Cross-species analysis of single-cell transcriptomic data
- 1Biozentrum, Universität Basel, Switzerland
- 2Department of Molecular and Cellular Biology, Faculty of Arts and Sciences, Harvard University, United States
The ability to profile hundreds of thousands to millions of single cells using scRNA-sequencing has revolutionised the fields of cell and developmental biology, providing incredible insights into the diversity of forms and functions of cell types across many species. These technologies hold the promise of developing detailed cell type phylogenies which can describe the evolutionary and developmental relationships between cell types across species. This will require sampling of many species and taxa using single-cell transcriptomics, and methods to classify cell type homologies and diversifications. Many tools currently exist for analyzing single cell data and identifying cell types. However, cross-species comparisons are complicated by many biological and technical factors. These factors include batch effects common to deep-sequencing approaches, well known evolutionary relationships between orthologous and paralogous genes, and less well-understood evolutionary forces shaping transcriptome variation between species. In this review, I discuss recent developments in computational methods for the comparison of single-cell-omic data across species. These approaches have the potential to provide invaluable insight into how evolutionary forces act at the level of the cell and will further our understanding of the evolutionary origins of animal and cellular diversity.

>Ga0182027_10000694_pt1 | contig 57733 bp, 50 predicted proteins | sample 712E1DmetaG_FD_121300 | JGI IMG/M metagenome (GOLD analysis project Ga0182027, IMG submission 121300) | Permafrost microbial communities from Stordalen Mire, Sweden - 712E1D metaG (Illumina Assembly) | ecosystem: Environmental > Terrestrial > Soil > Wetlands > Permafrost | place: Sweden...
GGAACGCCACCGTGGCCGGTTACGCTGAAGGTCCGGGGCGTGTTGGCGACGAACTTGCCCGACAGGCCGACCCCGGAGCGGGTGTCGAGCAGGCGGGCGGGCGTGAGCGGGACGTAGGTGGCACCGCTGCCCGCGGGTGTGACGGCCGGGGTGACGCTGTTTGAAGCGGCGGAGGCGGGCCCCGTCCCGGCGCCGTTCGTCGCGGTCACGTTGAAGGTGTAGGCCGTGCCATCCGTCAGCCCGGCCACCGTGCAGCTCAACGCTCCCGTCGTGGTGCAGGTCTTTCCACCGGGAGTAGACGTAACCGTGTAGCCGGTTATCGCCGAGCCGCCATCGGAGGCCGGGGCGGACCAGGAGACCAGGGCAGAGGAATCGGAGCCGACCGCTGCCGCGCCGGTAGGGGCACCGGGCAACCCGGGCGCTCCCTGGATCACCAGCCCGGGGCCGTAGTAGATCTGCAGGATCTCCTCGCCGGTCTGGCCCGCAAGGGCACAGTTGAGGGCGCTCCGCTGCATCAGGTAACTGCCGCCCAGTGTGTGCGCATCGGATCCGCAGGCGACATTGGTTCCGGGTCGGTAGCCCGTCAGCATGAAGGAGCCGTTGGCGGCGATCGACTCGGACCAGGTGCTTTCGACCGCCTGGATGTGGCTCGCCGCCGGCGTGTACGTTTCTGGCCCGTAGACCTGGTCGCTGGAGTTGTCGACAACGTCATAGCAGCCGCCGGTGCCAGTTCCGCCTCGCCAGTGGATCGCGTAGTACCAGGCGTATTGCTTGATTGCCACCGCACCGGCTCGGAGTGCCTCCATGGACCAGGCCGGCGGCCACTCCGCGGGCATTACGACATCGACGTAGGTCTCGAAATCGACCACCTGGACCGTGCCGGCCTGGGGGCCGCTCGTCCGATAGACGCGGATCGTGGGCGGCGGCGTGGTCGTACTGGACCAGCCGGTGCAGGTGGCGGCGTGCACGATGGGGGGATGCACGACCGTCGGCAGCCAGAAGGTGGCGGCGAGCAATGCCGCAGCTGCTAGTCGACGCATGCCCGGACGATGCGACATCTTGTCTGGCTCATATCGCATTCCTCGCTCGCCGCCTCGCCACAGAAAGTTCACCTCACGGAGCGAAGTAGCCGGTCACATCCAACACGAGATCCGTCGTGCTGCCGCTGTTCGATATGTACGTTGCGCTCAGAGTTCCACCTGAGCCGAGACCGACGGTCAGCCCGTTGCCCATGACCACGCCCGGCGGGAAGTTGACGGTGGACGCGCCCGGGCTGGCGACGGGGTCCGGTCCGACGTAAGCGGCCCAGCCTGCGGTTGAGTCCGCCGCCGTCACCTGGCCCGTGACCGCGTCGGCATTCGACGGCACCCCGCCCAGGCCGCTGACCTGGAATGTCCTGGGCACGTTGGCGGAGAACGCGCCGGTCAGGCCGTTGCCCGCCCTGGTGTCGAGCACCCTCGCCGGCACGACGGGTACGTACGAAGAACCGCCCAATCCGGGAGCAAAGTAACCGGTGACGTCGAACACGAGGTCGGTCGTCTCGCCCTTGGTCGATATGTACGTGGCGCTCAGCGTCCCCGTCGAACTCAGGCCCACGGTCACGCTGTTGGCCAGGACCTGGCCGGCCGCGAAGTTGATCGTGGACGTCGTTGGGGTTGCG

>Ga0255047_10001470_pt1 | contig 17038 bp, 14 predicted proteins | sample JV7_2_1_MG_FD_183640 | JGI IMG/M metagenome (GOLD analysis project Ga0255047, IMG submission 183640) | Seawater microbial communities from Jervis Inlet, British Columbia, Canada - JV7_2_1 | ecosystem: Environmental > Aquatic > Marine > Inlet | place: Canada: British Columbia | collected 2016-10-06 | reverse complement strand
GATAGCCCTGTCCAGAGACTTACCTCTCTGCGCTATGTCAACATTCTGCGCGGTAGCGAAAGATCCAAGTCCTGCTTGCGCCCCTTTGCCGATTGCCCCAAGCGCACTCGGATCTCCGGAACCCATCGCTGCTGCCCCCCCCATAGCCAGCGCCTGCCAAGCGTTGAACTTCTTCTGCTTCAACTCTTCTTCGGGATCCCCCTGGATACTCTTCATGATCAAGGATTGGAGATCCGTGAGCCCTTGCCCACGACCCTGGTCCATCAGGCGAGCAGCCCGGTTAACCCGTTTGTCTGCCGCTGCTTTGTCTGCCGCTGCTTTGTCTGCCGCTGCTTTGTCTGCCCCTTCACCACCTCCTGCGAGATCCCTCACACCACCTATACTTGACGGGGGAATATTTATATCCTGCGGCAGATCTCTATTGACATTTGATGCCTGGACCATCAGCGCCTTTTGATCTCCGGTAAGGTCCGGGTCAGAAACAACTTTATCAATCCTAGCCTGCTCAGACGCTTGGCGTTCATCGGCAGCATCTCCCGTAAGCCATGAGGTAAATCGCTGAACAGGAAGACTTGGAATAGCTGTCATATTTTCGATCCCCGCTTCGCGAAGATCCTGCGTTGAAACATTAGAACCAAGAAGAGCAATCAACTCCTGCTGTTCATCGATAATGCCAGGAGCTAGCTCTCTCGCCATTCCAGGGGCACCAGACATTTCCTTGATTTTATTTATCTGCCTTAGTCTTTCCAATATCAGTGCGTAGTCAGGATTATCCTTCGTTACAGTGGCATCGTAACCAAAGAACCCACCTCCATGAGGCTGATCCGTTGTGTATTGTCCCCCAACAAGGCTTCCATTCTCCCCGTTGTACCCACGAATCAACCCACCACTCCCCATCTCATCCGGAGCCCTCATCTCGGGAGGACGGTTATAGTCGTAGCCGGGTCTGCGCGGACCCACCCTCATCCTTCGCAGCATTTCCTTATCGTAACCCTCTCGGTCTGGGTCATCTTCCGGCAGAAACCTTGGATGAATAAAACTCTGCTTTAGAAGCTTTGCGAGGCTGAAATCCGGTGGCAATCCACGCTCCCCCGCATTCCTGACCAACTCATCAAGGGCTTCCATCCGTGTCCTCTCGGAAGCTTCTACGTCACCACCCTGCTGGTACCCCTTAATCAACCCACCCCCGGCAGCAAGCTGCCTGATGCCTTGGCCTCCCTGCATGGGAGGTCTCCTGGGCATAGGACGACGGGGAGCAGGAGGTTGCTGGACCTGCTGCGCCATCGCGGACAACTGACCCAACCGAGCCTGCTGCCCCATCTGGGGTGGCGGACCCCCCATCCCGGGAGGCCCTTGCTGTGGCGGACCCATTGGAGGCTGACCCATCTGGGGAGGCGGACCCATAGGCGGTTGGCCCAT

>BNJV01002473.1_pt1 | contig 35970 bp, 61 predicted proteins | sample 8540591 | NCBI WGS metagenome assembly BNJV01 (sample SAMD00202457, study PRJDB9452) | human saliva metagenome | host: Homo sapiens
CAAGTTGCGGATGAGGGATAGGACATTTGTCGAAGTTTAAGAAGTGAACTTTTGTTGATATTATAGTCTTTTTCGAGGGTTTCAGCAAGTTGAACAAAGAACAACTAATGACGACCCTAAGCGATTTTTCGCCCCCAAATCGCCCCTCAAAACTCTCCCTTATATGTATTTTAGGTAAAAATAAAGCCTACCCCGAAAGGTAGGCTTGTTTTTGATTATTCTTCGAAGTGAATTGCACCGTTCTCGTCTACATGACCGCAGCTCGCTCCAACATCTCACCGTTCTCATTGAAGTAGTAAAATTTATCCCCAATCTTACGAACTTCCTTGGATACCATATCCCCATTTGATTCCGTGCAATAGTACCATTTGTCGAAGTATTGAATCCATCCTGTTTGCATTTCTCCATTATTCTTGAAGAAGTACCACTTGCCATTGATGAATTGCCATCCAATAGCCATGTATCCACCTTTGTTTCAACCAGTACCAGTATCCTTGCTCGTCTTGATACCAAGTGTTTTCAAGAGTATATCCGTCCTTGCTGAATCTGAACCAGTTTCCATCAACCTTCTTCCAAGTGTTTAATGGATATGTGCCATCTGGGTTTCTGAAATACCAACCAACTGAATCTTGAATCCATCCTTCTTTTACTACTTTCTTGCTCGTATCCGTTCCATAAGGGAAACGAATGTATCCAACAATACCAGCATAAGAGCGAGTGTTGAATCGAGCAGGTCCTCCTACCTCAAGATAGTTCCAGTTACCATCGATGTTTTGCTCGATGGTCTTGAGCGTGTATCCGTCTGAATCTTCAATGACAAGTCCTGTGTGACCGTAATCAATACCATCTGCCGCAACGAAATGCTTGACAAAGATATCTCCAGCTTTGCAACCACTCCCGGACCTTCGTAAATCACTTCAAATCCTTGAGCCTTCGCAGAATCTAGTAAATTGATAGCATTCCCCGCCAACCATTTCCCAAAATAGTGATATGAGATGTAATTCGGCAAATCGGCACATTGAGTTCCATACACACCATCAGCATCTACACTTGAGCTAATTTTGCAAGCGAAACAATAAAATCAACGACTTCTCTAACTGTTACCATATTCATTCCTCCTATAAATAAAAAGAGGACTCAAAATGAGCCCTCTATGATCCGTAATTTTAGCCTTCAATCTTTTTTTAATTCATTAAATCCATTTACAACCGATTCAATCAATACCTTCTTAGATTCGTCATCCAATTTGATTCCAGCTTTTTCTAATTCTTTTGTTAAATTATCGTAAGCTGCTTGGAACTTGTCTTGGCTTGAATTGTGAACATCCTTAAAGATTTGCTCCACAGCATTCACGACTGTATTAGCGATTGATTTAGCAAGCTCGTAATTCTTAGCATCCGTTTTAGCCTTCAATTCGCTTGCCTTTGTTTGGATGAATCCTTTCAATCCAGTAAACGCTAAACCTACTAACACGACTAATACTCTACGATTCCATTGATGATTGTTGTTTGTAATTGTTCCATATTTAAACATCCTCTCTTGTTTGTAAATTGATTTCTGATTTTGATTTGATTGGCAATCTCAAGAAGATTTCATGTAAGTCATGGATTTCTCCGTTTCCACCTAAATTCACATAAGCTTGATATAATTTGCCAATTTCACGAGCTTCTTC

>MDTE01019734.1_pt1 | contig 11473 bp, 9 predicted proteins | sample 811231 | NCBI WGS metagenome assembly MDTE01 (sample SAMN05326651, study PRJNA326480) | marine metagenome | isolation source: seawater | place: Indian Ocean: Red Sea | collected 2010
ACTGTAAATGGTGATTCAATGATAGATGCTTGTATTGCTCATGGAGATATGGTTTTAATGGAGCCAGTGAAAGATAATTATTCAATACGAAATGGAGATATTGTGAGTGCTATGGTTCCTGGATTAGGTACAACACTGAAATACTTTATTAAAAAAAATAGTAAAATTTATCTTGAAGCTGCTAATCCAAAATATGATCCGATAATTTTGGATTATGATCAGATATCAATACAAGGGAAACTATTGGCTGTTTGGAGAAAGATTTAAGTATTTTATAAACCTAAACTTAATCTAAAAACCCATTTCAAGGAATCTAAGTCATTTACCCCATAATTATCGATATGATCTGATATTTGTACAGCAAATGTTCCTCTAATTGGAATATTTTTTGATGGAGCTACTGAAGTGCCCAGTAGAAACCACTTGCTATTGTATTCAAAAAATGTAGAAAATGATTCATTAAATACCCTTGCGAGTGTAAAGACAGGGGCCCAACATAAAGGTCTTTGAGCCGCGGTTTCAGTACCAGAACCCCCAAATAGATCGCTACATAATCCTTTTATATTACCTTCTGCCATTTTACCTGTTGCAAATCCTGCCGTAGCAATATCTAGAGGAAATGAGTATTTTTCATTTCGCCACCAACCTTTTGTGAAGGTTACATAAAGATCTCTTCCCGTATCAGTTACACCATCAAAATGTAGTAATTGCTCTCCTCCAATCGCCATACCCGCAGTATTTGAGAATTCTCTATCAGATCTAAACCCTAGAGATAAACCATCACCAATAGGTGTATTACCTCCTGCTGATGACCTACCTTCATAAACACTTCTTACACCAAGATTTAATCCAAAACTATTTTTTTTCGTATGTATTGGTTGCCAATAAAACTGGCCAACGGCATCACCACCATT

Keywords: Evolutionary Cell Biology, single-cell RNA sequencing, transcriptome evolution, species comparisons, cell types
Received: 31 Mar 2019;
Accepted: 12 Aug 2019.
Copyright: © 2019 Shafer. This is an open-access article distributed under the terms of the Creative Commons Attribution License (CC BY). The use, distribution or reproduction in other forums is permitted, provided the original author(s) and the copyright owner(s) are credited and that the original publication in this journal is cited, in accordance with accepted academic practice. No use, distribution or reproduction is permitted which does not comply with these terms.
* Correspondence: Dr. Maxwell E. Shafer, Biozentrum, Universität Basel, Basel, Switzerland, email@example.com